http://bit.ly/1rlWA9K

more...
No comment yet.
Scooped by Socrates Logos
Scoop.it!

Theispot.com - Stuart Bradford: Synthetic Biology

Theispot.com - Stuart Bradford: Synthetic Biology | SynBioFromLeukipposInstitute | Scoop.it
Stuart Bradford: Synthetic Biology. Stuart Bradford created a series of illustrations for Harvard Alumni magazine on synthetic biology, wherein scientists alter genetic structure to create tiny machines, tinkering like engineers.
more...
No comment yet.
Scooped by Socrates Logos
Scoop.it!

Synthetic Biology

Synthetic Biology | SynBioFromLeukipposInstitute | Scoop.it
Kristala L. J. Prather (MIT) Part 1: Introduction to Synthetic Biology a...
more...
No comment yet.
Scooped by Socrates Logos
Scoop.it!

Bioengineers develop a toolkit for designing more successful synthetic molecules

Bioengineers develop a toolkit for designing more successful synthetic molecules | SynBioFromLeukipposInstitute | Scoop.it
(Phys.org) —Ever since Robert Hooke first described cells in 1665, scientists have been trying to figure out what is going on inside.
more...
No comment yet.
Scooped by Socrates Logos
Scoop.it!

Synthetic biology at the interface of functional genomics

Socrates Logos's insight:

http://bit.ly/ZonkM3

more...
No comment yet.
Scooped by Socrates Logos
Scoop.it!

Integrating artificial with natural cells to translate chemical messages that direct E. coli behaviour

Integrating artificial with natural cells to translate chemical messages that direct E. coli behaviour | SynBioFromLeukipposInstitute | Scoop.it
Socrates Logos's insight:

by
Roberta Lentini et al

"Previous efforts to control cellular behaviour have largely relied upon various forms of genetic engineering. Once the genetic content of a living cell is modified, the behaviour of that cell typically changes as well. However, other methods of cellular control are possible. All cells sense and respond to their environment. Therefore, artificial, non-living cellular mimics could be engineered to activate or repress already existing natural sensory pathways of living cells through chemical communication. Here we describe the construction of such a system. The artificial cells expand the senses of Escherichia coli by translating a chemical message that E. coli cannot sense on its own to a molecule that activates a natural cellular response. This methodology could open new opportunities in engineering cellular behaviour without exploiting genetically modified organisms."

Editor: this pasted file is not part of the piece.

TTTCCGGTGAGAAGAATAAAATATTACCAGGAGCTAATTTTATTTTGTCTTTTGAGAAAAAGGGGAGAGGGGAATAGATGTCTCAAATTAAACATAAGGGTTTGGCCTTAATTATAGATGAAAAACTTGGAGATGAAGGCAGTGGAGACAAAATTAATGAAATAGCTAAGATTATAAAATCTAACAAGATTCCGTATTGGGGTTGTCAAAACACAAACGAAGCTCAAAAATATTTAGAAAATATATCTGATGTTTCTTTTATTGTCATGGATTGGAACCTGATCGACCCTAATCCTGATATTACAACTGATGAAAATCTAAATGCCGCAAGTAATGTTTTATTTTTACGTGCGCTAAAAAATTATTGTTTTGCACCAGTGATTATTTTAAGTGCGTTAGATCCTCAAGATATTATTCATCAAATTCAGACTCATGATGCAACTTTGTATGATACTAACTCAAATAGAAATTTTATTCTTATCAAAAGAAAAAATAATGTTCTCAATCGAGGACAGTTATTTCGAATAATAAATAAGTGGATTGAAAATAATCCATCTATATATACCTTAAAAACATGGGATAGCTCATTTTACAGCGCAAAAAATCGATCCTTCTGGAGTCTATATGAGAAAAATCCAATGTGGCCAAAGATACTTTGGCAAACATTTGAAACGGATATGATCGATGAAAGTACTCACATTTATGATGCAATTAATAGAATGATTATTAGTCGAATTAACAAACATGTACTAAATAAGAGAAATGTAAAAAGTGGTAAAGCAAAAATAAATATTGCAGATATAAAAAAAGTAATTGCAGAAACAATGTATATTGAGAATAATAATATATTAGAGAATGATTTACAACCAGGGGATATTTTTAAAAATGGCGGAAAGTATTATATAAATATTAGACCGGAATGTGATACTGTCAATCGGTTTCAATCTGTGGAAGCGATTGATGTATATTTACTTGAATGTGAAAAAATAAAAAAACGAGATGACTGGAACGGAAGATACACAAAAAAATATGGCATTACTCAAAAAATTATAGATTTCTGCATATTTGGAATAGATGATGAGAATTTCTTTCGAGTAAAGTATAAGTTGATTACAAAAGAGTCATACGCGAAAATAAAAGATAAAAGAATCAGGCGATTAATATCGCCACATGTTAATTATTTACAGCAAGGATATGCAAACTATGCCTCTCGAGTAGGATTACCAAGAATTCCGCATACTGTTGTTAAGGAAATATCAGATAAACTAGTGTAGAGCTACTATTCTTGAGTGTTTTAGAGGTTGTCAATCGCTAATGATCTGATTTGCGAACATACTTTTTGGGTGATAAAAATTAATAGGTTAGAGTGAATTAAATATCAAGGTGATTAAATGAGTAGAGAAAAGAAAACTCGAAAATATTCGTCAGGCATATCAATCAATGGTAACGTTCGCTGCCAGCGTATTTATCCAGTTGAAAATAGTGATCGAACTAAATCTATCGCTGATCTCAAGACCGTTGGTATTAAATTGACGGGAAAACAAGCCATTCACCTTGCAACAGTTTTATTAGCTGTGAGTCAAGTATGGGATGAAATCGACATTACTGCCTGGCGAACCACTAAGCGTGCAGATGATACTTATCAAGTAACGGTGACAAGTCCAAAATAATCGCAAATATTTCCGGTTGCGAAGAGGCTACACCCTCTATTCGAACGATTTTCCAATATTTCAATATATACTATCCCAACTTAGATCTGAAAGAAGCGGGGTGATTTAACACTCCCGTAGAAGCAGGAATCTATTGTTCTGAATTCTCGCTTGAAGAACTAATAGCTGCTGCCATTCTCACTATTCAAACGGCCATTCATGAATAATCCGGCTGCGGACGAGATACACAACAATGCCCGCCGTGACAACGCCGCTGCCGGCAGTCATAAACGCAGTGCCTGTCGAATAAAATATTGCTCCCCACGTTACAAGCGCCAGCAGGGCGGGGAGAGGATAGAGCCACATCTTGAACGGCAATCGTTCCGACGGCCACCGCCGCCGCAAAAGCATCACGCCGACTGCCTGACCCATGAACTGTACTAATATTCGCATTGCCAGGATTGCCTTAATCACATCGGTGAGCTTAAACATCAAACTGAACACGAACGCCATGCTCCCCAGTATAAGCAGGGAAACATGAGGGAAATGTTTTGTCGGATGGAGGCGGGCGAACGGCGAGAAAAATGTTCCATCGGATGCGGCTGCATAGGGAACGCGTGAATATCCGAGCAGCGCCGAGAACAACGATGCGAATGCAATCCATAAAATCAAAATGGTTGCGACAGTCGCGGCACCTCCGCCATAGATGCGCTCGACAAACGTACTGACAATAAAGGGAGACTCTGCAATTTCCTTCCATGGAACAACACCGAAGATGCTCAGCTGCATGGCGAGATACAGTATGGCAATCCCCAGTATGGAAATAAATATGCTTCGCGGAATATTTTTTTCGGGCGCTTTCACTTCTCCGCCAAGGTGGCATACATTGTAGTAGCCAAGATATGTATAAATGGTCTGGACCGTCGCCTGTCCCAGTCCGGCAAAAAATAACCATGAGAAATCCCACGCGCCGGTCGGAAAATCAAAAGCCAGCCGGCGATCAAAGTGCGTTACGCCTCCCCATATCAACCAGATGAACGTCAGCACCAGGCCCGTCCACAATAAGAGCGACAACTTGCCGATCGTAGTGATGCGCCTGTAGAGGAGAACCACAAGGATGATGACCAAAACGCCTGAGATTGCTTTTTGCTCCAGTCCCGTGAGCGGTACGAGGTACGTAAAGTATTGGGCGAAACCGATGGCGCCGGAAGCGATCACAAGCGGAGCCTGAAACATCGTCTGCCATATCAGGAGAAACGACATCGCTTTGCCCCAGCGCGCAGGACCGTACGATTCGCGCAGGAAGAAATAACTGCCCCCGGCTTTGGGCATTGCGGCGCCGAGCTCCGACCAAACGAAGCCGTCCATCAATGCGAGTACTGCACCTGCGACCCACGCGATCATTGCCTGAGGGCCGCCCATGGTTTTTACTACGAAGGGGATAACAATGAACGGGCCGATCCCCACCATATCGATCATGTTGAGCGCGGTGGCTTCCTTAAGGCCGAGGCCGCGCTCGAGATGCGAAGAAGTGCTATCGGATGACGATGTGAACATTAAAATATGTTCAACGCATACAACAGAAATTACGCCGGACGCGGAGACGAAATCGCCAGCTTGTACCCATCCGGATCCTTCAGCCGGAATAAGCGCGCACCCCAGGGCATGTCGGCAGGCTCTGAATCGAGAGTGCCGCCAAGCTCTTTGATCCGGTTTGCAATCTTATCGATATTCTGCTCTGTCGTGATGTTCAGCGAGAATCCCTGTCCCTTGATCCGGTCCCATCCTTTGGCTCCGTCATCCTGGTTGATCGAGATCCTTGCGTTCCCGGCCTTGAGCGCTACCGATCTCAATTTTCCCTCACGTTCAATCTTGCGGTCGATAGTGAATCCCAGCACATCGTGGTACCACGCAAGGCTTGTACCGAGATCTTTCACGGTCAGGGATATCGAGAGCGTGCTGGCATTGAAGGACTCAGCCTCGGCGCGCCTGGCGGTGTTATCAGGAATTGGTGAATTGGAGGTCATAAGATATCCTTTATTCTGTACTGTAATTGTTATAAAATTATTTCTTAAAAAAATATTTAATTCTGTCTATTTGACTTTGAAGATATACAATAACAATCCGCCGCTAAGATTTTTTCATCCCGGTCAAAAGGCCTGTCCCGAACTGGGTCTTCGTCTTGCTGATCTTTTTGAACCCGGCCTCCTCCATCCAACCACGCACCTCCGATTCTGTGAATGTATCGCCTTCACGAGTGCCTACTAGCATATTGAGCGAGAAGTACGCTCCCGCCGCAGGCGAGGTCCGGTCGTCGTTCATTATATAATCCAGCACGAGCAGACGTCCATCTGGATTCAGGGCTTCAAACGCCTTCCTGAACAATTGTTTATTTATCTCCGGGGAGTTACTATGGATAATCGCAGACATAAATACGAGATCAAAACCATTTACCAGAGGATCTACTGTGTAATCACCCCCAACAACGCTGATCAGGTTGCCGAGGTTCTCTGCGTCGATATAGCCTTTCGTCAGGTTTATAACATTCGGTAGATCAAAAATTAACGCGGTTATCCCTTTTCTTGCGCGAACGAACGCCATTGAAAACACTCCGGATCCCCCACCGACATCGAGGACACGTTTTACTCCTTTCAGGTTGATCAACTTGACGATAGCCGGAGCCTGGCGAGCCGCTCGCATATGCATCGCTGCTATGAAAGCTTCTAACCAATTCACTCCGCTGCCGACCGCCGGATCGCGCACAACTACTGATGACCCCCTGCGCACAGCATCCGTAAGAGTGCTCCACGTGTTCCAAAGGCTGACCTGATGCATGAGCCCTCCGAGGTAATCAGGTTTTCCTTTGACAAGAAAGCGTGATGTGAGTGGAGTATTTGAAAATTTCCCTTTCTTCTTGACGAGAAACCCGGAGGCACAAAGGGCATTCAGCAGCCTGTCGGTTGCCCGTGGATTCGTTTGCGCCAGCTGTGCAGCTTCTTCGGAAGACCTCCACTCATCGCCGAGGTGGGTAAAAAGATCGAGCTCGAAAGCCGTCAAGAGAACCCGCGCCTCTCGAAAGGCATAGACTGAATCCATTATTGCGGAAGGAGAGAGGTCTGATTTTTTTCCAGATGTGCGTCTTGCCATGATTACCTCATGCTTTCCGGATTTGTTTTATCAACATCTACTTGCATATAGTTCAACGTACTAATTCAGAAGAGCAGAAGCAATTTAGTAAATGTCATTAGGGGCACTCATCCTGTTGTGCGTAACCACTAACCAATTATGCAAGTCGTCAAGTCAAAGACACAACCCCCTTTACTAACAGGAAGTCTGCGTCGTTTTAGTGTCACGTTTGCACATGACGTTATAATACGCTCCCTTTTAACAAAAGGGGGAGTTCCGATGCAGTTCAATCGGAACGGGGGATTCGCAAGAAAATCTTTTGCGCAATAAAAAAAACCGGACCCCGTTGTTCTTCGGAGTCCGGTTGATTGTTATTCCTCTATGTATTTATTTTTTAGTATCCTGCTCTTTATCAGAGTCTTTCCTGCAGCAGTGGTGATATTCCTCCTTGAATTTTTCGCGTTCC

http://bit.ly/Xx7v4m

more...
No comment yet.
Scooped by Socrates Logos
Scoop.it!

Zócalo Public Square: How Will Synthetic Biology Change the Way We Live?

Zócalo Public Square: How Will Synthetic Biology Change the Way We Live? | SynBioFromLeukipposInstitute | Scoop.it
Biologist and entrepreneur J. Craig Venter visits Zócalo to talk with Arizona State University President Michael M.
more...
No comment yet.
Scooped by Socrates Logos
Scoop.it!

Legomics - Timeline Photos | Facebook

Legomics - Timeline Photos | Facebook | SynBioFromLeukipposInstitute | Scoop.it
Design and Build Biological Systems with @legomics #Synthetic #Biology #IGEM (RT @legomics: Design and Build Biological Systems with @legomics #Synthetic #Biology #IGEM http://t.co/nFieFQ4h8b)...
more...
No comment yet.
Scooped by Socrates Logos
Scoop.it!

How Synthetic Biology Will Reconsider Natural Bioluminescence and Its Applications

How Synthetic Biology Will Reconsider Natural Bioluminescence and Its Applications | SynBioFromLeukipposInstitute | Scoop.it
Socrates Logos's insight:

by
Benjamin Reeve, Theo Sanderson, Tom Ellis, Paul Freemont

"As our understanding of natural biological systems grows, so too does our ability to alter and rebuild them. Synthetic biology is the application of engineering principles to biology in order to design and construct novel biological systems for specific applications. Bioluminescent organisms offer a treasure trove of light-emitting enzymes that may have applications in many areas of bioengineering, from biosensors to lighting. A few select bioluminescent organisms have been well researched and the molecular and genetic basis of their luminescent abilities elucidated, with work underway to understand the basis of luminescence in many others. Synthetic biology will aim to package these light-emitting systems as self-contained biological modules, characterize their properties, and then optimize them for use in other chassis organisms. As this catalog of biological parts grows, synthetic biologists will be able to engineer complex biological systems with the ability to emit light. These may use luminescence for an array of disparate functions, from providing illumination to conveying information or allowing communication between organisms."


 http://bit.ly/1oRmdKB

more...
No comment yet.
Scooped by Socrates Logos
Scoop.it!

Certificate in Synthetic Biology | Synberc | CodonOps

Certificate in Synthetic Biology | Synberc (Certificate in Synthetic Biology | Synberc http://t.co/GkOeIVksGi #synbio)
more...
No comment yet.